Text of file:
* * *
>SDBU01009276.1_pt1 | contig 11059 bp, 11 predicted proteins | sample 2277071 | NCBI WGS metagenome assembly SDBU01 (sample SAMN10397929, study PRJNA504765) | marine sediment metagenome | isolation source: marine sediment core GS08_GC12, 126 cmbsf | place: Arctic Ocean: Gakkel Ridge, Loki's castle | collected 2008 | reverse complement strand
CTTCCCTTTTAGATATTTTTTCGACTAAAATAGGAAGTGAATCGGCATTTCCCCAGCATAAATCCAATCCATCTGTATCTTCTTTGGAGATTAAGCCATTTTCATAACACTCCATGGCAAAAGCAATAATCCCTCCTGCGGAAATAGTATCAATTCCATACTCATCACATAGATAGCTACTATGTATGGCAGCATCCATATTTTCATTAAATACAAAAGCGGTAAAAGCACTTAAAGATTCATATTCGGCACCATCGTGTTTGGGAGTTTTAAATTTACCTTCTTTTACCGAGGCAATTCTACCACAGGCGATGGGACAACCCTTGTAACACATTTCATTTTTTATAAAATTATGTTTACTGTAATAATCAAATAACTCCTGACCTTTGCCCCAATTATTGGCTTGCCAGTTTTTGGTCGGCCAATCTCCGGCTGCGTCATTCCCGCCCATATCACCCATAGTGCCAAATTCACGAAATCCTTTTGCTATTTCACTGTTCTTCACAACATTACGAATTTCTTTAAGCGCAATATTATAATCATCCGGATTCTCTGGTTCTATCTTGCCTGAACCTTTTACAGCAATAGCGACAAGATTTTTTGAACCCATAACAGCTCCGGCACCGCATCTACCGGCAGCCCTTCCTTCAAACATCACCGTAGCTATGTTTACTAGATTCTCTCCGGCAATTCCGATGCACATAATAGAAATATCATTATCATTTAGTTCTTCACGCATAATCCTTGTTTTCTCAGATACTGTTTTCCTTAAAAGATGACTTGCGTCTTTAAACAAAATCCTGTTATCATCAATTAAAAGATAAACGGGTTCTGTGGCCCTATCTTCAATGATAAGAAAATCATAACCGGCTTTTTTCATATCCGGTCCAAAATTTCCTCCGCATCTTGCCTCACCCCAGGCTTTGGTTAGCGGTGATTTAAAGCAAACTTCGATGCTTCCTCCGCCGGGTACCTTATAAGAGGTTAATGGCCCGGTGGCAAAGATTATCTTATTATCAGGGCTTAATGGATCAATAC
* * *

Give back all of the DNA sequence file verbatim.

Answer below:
>SDBU01009276.1_pt1 | contig 11059 bp, 11 predicted proteins | sample 2277071 | NCBI WGS metagenome assembly SDBU01 (sample SAMN10397929, study PRJNA504765) | marine sediment metagenome | isolation source: marine sediment core GS08_GC12, 126 cmbsf | place: Arctic Ocean: Gakkel Ridge, Loki's castle | collected 2008 | reverse complement strand
CTTCCCTTTTAGATATTTTTTCGACTAAAATAGGAAGTGAATCGGCATTTCCCCAGCATAAATCCAATCCATCTGTATCTTCTTTGGAGATTAAGCCATTTTCATAACACTCCATGGCAAAAGCAATAATCCCTCCTGCGGAAATAGTATCAATTCCATACTCATCACATAGATAGCTACTATGTATGGCAGCATCCATATTTTCATTAAATACAAAAGCGGTAAAAGCACTTAAAGATTCATATTCGGCACCATCGTGTTTGGGAGTTTTAAATTTACCTTCTTTTACCGAGGCAATTCTACCACAGGCGATGGGACAACCCTTGTAACACATTTCATTTTTTATAAAATTATGTTTACTGTAATAATCAAATAACTCCTGACCTTTGCCCCAATTATTGGCTTGCCAGTTTTTGGTCGGCCAATCTCCGGCTGCGTCATTCCCGCCCATATCACCCATAGTGCCAAATTCACGAAATCCTTTTGCTATTTCACTGTTCTTCACAACATTACGAATTTCTTTAAGCGCAATATTATAATCATCCGGATTCTCTGGTTCTATCTTGCCTGAACCTTTTACAGCAATAGCGACAAGATTTTTTGAACCCATAACAGCTCCGGCACCGCATCTACCGGCAGCCCTTCCTTCAAACATCACCGTAGCTATGTTTACTAGATTCTCTCCGGCAATTCCGATGCACATAATAGAAATATCATTATCATTTAGTTCTTCACGCATAATCCTTGTTTTCTCAGATACTGTTTTCCTTAAAAGATGACTTGCGTCTTTAAACAAAATCCTGTTATCATCAATTAAAAGATAAACGGGTTCTGTGGCCCTATCTTCAATGATAAGAAAATCATAACCGGCTTTTTTCATATCCGGTCCAAAATTTCCTCCGCATCTTGCCTCACCCCAGGCTTTGGTTAGCGGTGATTTAAAGCAAACTTCGATGCTTCCTCCGCCGGGTACCTTATAAGAGGTTAATGGCCCGGTGGCAAAGATTATCTTATTATCAGGGCTTAATGGATCAATAC